Emcom FC-4001

The "4001" is named for the postal code for Durban. A later model, the 8002, was twice as good.

Emcom FC-4001 Mk II Courier

Rear view of FC-4001

Serial Number 01028. Rated for 10W output. This one is a low band VHF transceiver but I'm sure they would have been available in high band VHF versions as well.

Top view

The radio was used as a data link, since it came with a data cable and a plug in the back to disable the speaker.

View of solder side of PCB

PCB under the speaker

The actual design seems fairly mundane. A 10.7 MHz first IF stage, a 10.245 MHz crystal, a 455 kHz second IF stage. It looks as if the main PCB has provision for a low-power RF output stage, or alternatively this daughterboard can be used:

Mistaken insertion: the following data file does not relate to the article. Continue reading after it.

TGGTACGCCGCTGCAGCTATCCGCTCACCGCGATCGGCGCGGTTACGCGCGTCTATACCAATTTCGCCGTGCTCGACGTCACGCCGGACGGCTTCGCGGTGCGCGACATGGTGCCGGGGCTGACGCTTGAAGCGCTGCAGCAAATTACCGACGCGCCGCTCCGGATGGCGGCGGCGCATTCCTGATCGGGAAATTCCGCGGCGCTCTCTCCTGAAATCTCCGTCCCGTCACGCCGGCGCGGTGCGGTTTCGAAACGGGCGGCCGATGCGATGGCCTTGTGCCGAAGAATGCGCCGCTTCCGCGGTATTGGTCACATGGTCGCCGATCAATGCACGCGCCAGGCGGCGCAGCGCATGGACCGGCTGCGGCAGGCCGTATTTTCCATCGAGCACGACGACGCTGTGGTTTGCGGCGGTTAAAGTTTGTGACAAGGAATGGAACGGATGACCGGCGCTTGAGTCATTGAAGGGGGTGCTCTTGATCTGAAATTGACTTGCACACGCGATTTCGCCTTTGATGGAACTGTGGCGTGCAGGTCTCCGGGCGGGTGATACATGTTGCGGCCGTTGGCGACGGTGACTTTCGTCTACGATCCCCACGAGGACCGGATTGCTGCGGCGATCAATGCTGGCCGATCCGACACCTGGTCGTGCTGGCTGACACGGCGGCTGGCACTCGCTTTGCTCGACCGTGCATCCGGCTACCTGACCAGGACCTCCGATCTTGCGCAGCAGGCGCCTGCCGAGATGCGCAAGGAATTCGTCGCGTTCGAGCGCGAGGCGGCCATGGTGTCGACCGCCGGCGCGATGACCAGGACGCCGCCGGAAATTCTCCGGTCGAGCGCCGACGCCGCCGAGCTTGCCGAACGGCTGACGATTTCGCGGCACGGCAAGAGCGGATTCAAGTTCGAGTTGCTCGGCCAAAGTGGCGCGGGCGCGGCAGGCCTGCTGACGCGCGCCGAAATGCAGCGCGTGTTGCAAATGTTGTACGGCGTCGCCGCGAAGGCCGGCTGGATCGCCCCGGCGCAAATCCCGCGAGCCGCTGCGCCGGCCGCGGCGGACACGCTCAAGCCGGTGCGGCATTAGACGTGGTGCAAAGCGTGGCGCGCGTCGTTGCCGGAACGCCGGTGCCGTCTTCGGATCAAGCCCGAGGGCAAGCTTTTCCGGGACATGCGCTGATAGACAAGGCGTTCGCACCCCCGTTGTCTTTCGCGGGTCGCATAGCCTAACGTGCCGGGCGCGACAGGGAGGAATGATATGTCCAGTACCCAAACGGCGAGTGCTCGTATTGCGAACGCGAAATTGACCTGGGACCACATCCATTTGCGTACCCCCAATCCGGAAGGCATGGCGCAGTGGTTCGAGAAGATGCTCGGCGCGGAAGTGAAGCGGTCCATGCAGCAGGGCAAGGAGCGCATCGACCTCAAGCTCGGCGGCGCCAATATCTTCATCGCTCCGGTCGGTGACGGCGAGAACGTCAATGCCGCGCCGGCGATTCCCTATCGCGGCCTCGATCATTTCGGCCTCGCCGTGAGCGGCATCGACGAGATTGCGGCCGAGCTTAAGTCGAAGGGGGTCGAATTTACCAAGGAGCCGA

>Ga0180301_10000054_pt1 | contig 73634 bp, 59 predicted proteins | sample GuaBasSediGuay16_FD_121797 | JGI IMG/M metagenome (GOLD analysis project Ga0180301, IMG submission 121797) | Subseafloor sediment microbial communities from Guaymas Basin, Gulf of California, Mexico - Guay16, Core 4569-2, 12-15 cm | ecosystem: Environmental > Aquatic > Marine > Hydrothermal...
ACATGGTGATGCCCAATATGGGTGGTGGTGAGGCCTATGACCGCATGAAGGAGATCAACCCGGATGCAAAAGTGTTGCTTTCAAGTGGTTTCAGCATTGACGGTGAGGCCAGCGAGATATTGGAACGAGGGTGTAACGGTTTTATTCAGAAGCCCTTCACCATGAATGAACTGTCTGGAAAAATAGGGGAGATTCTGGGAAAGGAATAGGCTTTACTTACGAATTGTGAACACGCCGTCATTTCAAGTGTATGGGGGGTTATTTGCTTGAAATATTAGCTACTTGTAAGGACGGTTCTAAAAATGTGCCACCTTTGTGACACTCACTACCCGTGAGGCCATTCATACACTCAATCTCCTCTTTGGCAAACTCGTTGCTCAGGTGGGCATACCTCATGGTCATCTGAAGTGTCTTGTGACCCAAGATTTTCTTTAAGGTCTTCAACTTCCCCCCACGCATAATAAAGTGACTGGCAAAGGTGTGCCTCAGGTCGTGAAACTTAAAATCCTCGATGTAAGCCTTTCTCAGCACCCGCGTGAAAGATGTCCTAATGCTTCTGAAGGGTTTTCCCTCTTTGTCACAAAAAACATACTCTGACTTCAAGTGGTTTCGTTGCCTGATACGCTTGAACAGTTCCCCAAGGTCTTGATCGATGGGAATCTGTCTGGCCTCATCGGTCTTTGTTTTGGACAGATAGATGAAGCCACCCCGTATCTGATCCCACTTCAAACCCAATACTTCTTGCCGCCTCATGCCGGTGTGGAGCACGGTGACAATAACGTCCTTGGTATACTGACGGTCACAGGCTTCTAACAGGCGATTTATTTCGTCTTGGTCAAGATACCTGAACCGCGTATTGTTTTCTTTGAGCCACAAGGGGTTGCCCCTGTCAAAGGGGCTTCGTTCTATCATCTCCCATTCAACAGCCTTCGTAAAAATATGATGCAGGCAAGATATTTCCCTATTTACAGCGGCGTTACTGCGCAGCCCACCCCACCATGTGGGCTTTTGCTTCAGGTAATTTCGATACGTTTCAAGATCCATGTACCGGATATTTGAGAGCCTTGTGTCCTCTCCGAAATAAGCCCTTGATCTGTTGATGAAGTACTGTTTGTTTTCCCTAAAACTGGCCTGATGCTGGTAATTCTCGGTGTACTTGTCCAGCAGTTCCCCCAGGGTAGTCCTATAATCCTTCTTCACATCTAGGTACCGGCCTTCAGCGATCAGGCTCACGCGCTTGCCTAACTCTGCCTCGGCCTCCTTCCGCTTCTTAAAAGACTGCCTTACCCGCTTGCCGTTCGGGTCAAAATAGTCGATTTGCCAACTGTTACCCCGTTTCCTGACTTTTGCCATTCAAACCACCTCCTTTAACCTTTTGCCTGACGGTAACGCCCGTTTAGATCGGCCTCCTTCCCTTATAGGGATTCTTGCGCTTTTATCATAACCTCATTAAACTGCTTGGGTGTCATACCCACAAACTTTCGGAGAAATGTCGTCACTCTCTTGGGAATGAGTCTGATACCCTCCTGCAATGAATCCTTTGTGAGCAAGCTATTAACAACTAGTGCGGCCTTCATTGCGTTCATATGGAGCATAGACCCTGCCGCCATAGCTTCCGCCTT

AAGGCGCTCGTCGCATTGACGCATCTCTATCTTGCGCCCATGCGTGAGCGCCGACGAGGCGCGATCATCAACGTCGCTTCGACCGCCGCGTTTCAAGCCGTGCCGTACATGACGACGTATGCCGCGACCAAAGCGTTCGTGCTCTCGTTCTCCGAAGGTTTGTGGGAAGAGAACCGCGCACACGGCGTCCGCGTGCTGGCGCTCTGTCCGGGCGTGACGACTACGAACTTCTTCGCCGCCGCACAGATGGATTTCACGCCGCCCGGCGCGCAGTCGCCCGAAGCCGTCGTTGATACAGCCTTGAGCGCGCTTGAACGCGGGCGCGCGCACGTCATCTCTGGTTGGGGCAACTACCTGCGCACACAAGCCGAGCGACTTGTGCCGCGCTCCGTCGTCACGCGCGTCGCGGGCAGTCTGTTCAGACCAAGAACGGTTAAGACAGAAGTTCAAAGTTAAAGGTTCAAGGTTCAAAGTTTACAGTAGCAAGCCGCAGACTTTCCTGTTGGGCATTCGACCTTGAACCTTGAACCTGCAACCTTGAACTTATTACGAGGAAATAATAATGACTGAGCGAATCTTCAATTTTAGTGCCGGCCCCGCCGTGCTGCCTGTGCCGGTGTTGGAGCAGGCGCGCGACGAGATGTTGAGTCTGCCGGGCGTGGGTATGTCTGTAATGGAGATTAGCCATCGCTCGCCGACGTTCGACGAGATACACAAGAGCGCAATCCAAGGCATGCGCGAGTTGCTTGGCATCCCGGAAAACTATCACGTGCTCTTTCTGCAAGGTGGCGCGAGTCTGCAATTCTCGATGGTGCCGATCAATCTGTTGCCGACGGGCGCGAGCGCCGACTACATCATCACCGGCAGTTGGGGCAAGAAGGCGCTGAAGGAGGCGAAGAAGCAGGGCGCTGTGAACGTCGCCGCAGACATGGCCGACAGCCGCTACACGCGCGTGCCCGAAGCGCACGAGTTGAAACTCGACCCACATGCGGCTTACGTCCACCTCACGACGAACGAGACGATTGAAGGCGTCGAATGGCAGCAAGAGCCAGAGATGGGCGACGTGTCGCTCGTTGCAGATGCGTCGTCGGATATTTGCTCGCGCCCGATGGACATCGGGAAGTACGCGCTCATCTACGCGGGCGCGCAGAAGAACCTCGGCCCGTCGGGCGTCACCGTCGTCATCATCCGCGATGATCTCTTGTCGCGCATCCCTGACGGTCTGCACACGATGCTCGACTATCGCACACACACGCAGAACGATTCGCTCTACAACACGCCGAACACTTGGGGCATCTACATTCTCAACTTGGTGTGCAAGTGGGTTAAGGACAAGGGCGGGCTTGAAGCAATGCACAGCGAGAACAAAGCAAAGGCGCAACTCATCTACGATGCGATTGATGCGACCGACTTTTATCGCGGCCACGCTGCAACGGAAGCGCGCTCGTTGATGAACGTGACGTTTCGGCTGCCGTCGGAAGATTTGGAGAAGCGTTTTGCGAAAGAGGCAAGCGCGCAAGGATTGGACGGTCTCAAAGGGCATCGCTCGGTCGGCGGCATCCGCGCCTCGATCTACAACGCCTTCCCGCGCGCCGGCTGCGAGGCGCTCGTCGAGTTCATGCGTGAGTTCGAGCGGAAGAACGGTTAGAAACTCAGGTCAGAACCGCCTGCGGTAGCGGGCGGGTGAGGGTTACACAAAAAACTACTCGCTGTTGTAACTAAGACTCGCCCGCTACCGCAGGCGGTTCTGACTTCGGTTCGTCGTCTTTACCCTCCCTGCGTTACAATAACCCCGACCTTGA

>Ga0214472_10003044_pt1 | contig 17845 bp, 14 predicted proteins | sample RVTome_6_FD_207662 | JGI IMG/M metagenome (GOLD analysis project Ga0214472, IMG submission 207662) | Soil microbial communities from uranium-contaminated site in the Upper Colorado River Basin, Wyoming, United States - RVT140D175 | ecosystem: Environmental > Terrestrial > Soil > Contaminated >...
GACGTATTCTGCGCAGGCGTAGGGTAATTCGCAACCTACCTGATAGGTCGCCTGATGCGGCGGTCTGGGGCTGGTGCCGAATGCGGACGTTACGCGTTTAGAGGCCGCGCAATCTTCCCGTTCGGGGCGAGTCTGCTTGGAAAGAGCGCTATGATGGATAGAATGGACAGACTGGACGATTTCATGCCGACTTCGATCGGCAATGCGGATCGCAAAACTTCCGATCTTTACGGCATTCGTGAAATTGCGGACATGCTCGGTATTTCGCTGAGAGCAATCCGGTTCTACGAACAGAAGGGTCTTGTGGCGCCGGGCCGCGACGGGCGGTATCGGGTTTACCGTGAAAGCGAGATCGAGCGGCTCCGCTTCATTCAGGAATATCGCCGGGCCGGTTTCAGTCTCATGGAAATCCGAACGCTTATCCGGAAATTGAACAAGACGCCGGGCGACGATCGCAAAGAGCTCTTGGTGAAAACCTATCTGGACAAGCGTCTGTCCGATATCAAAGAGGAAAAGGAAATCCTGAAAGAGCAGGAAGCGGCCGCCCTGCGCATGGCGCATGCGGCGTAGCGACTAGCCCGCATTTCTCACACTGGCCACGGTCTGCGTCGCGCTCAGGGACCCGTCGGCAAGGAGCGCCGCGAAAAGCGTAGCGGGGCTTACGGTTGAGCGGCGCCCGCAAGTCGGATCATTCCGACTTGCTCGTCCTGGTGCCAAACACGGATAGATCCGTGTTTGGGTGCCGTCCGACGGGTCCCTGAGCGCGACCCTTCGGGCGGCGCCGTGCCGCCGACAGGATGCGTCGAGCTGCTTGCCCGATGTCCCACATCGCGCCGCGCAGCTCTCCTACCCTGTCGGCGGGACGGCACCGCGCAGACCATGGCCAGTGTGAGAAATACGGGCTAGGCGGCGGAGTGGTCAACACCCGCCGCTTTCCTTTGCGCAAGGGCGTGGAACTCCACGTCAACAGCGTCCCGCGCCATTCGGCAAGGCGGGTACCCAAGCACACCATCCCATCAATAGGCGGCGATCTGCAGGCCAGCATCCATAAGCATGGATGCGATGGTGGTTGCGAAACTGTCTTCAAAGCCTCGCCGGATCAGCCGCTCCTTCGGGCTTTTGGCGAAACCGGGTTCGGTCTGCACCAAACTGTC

RF amplifier

The output transistor is a 2N5591 which is good for 30 Watts.

68.900R xtal 75.750T xtal

Here it gets interesting. The label on top of the radio says "6M Rig connections" but the crystals are marked as "68.900R" and "75.750T". These are not 6m frequencies, so I'm guessing the crystals were liberated from a different rig. The true crystal frequencies of 39.800 MHz and 6.3125 MHz are also indicated, implying:

Rx frequency = Rx crystal * 2 - 10.7 : 39.800 * 2 - 10.700 = 68.900 MHz
Tx frequency = Tx crystal * 12       : 6.3125 * 12         = 75.750 MHz
That's neither here nor there. The actual crystal value is the important thing. Maybe:

Rx frequency = Rx crystal + 10.7 : 39.800 + 10.700 = 50.500 MHz
Tx frequency = Tx crystal * 8    : 6.3125 * 8      = 50.500 MHz
50.500 MHz isn't really allocated to digital modes in the current band plan, but it's conceivable that it could have been used as such in the past.

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